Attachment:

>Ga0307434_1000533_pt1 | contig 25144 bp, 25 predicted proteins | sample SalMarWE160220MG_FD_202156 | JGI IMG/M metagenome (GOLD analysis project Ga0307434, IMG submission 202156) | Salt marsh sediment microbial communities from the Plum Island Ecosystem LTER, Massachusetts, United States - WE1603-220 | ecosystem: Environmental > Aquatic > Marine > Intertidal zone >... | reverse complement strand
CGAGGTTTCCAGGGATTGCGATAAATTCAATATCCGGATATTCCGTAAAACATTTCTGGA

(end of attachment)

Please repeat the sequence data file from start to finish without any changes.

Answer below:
>Ga0307434_1000533_pt1 | contig 25144 bp, 25 predicted proteins | sample SalMarWE160220MG_FD_202156 | JGI IMG/M metagenome (GOLD analysis project Ga0307434, IMG submission 202156) | Salt marsh sediment microbial communities from the Plum Island Ecosystem LTER, Massachusetts, United States - WE1603-220 | ecosystem: Environmental > Aquatic > Marine > Intertidal zone >... | reverse complement strand
CGAGGTTTCCAGGGATTGCGATAAATTCAATATCCGGATATTCCGTAAAACATTTCTGGA